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To the Teeth by Ani DiFranco
Reviewed by Steve Theaker

    Ani DiFranco's newest release on her label, Righteous Babe Records, is a little bit of everything. It rocks, it's jazzy, it raps,...it's Ani. In fact it satisfies the soul as well as the ear. You will find it lavish with rich, varied instrumentation, haunting in its melodic character and accompanied by her trademark - poignant and unashamedly blunt lyrics. This release is pure studio from Buffalo, Austin and New Orleans but fluidly mastered to seem like a ballad for the first six songs.
    To the Teeth, the title track, takes aim at society's "cultural death wish" manifested in the politics of and the policy towards weapons. Pleading with lyrics and music to open our eyes to the causes of this carnage, Ani metaphorically incites us to open fire on Hollywood, the corporate bastions of MTV and the major networks, the NRA and "each weapons manufacturer while he's giving head to some republican senator." Yet in the end, the lyrics surrender to the notion of moving to Canada, where there at least, there is a chance of dying of old age.
    Although this may sound blasphemous to an Ani groupie, "Going Once" is reminiscent of an early Joni Mitchell tune replete with horns aplenty by Irvin Mayfield and Mark Mullins. The song describes a strong willed, naďve girl who blazes through life only to suddenly look around and back. Whether this is autobiographical or a masterful songwriter's acute perception of the human story is for you to determine.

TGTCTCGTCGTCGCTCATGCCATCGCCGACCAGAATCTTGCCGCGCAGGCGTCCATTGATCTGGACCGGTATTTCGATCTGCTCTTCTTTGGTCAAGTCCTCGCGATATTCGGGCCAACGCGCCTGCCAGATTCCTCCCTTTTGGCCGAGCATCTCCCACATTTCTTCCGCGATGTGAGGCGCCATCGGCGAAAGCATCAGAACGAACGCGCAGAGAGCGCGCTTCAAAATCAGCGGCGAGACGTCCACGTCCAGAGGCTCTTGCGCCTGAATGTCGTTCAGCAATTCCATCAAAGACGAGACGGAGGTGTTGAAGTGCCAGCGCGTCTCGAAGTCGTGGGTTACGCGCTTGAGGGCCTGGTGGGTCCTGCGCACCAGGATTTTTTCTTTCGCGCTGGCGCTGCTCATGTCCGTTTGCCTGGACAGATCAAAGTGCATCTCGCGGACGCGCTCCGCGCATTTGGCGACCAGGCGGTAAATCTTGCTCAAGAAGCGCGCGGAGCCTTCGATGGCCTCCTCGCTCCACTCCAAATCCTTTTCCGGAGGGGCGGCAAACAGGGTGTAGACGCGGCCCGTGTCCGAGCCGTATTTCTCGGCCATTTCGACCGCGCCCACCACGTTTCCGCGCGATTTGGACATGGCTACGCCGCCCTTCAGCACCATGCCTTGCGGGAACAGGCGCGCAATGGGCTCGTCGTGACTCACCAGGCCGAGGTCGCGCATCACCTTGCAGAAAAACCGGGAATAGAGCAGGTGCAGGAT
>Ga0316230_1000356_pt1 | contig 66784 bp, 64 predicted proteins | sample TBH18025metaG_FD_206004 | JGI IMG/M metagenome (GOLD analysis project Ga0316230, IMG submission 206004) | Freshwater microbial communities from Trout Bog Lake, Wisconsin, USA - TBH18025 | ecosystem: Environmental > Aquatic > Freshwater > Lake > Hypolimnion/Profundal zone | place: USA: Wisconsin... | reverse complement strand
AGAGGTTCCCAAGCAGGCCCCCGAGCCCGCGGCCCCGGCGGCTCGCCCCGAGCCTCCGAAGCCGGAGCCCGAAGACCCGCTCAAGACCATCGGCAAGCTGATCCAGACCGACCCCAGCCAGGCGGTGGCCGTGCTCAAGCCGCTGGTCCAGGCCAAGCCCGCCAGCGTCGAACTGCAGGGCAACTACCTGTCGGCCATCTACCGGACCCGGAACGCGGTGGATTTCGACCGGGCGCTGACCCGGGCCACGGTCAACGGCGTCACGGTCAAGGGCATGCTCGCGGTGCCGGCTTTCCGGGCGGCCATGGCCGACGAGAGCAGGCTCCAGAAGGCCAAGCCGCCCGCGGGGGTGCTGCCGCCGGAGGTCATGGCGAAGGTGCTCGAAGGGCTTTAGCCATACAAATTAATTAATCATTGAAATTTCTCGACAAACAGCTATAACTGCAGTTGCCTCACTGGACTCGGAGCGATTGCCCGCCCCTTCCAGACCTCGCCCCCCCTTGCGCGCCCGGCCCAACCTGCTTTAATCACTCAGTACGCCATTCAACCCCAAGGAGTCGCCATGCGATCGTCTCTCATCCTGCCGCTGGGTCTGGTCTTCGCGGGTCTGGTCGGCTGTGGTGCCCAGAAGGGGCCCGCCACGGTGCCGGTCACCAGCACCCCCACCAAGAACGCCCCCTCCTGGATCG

In "Hello Birmingham," the influence of piano and organ by band member, Julie Wolf, brings balance, tempo and a haunting sobriety. This song will simultaneously boil your flesh with goose bumps and sting your eyes with grief. Ani is no stranger to political statement. Her lyrical embrace of your mind's eye makes you an unwilling witness to the murder of a pro-choice obstetrician in Buffalo. This song was ably performed by Ani at the Bushnell but the compact disc version is outstanding.
    When I watched this fine band on stage at the Bushnell, as I sat amid an undulating sea of Generation X, I left with mixed feelings about the quality of the music. With this release, any ambivalence regarding the direction Ani and her band have taken has evaporated. The band is tight and talented and they will only improve and continue to impress. Listen for yourself, and critically, to the remaining ten songs on this new album and you should agree that any categorization, be it edgy folk or rock, falls short. The Righteous Babe has staying power in her own right.

Copyright©WWUH: January/February Program Guide, 2000

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